Gone wild: stories from a lifetime of wildlife travel by Malcolm Smith

By Malcolm Smith

Often a laugh, occasionally romantic or fraught with threat, those 30 brief tales are approximately area people, astonishing areas and the unique natural world the writer units out to discover. The tales comprise searching out Arabian Oryx at the searing plains of the Saudi desolate tract; eiderdown accumulating in Iceland, crouching in swirling clouds and darkness on a knife-edge ridge within the rugged Madeiran mountains and swimming with gray Seals off the Pembroke coast.
the writer describes exceptional encounters with miraculous animals from lumbering manatees and hazardous rhinos to unforgettable reports comparable to being led by means of a honeyguide with a Kenyan Dorobo tribesman to the nest of untamed bees and looking at cranes tip-toeing their courtship dances.
These highly unique stories stopover at locations as different because the Florida Everglades, England’s New woodland, Iceland’s offshore islands, the Empty region of the Saudi wilderness, the tiny remnants of Jordan’s Azraq wetland and the notable oak dehesas of Extremadura. chill out and stopover at the world!

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Ironic, then, that I’ve come here to take part in the annual collection of one of the most insulating natural materials known, a rural industry established for over 1,000 years. Eiderdown collecting. It was an experience I later recounted in the CNN Traveller and The Telegraph magazine. To get here I had driven from Iceland’s capital, Reykjavik, north to the pretty little port town of Stykkishólmur to get the late afternoon ferry which crosses to Brjanslaekur on the Snæfellsnes peninsula much further north.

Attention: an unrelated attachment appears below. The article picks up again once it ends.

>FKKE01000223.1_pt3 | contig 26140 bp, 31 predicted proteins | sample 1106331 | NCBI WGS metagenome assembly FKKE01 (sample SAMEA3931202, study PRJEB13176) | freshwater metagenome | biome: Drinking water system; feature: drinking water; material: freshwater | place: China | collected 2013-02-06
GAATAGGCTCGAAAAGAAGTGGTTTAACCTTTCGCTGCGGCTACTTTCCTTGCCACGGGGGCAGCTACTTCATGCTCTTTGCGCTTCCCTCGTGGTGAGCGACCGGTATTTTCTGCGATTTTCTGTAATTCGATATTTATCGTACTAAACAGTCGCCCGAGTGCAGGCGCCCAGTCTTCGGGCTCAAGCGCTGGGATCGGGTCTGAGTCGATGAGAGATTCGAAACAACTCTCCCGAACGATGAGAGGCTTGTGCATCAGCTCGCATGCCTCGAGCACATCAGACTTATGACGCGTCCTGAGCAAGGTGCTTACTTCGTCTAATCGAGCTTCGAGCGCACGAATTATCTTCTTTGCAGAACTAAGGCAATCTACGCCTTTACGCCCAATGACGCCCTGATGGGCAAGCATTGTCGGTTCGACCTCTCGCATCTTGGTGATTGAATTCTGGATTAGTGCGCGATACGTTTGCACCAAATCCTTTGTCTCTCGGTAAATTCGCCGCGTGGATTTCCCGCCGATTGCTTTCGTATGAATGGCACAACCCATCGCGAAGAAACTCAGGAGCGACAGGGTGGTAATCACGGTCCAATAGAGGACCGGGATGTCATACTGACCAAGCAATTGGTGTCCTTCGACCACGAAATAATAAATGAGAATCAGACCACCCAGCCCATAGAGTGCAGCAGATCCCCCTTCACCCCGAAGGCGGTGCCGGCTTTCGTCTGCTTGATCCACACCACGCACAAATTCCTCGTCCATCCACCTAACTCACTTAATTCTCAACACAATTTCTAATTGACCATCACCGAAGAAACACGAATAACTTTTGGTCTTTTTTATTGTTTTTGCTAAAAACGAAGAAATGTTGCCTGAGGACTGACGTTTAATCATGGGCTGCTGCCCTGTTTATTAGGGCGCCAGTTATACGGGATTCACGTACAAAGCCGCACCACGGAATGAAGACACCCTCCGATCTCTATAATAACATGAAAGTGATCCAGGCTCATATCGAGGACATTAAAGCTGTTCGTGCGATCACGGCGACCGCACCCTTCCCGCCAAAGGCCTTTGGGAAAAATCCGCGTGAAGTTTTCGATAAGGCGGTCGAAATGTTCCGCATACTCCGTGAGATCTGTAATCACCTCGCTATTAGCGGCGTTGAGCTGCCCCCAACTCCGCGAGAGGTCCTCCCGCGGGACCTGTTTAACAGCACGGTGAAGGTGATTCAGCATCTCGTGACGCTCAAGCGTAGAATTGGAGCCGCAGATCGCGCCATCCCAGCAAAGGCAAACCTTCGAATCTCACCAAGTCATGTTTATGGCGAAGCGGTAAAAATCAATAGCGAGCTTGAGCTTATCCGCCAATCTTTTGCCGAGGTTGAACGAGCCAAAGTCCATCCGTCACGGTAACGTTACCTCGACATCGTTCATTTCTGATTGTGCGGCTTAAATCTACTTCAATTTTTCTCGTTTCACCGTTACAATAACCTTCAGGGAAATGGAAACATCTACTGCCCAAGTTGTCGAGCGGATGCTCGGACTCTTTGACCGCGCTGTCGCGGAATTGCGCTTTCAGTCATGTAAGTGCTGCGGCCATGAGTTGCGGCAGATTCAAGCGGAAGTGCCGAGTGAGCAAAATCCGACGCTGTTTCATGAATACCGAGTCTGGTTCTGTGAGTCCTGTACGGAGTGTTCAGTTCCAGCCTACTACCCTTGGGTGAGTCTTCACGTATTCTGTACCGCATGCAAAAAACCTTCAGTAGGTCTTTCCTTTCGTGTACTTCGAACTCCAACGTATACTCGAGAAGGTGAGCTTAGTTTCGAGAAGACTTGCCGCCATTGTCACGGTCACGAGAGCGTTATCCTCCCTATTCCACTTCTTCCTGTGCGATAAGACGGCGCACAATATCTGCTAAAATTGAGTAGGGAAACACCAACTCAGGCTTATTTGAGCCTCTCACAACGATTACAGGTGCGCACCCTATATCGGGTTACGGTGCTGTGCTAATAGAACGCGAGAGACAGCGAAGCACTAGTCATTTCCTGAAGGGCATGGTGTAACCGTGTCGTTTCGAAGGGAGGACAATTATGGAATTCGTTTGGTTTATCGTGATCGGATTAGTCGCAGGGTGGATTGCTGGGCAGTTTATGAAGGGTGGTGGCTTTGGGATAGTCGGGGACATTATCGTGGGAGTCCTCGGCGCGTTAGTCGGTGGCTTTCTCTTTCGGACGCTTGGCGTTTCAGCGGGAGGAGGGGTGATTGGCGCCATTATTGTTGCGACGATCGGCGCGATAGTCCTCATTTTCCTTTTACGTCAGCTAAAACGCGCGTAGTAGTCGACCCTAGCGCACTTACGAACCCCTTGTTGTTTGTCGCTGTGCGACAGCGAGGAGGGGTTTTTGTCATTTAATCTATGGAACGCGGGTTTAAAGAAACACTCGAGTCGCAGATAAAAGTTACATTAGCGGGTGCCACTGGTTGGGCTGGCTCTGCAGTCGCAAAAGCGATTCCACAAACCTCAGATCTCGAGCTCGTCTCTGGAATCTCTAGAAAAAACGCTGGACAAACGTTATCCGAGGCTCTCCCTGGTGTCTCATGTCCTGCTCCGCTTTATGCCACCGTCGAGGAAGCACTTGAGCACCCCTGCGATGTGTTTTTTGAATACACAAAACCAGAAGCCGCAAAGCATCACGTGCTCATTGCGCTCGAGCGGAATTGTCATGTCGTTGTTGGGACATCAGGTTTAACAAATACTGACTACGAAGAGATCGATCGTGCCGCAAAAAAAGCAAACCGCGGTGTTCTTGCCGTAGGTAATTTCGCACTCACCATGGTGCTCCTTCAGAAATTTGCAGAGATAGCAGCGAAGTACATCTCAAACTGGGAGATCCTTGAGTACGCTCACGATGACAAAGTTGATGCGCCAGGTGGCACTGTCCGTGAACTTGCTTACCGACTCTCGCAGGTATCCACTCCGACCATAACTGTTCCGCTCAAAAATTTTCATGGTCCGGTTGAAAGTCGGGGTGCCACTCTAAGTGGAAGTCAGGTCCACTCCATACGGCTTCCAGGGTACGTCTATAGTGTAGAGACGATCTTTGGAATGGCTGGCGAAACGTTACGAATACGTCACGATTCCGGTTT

Depending on the quantity of floodwater – the huge variations in which can make the difference between starvation and plenty for the million people that rely on the delta – the birds might be spread about or concentrated on much smaller areas of marsh. When we were there, the big flood had spread them out enormously, there was so much waterlogged land. Many of Britain’s breeding swifts and maybe some of our swallows pass over this floodplain en route to and from southern Africa too. After all, when it is flooded it must be a good place for migrants to pick up lots of aerial insects having almost starved themselves flying over the vast arid stretches of the Sahara just to the north.

With its rank heather and pale coffee sedges hiding the brown remains of the delicate Heath Spotted Orchids. Needle-thin, vibrant blue damselflies were flitting around the squishy flushes and rusty-bottomed streams as we walked by. A little further on we had our first close encounter with one of the New Forest’s ninety-something (according to Natural England’s experts who seem to have counted them) valley mires: the bogs which fill up the lowest-lying parts of shallow, waterlogged valleys, are known here as ‘bottoms’.

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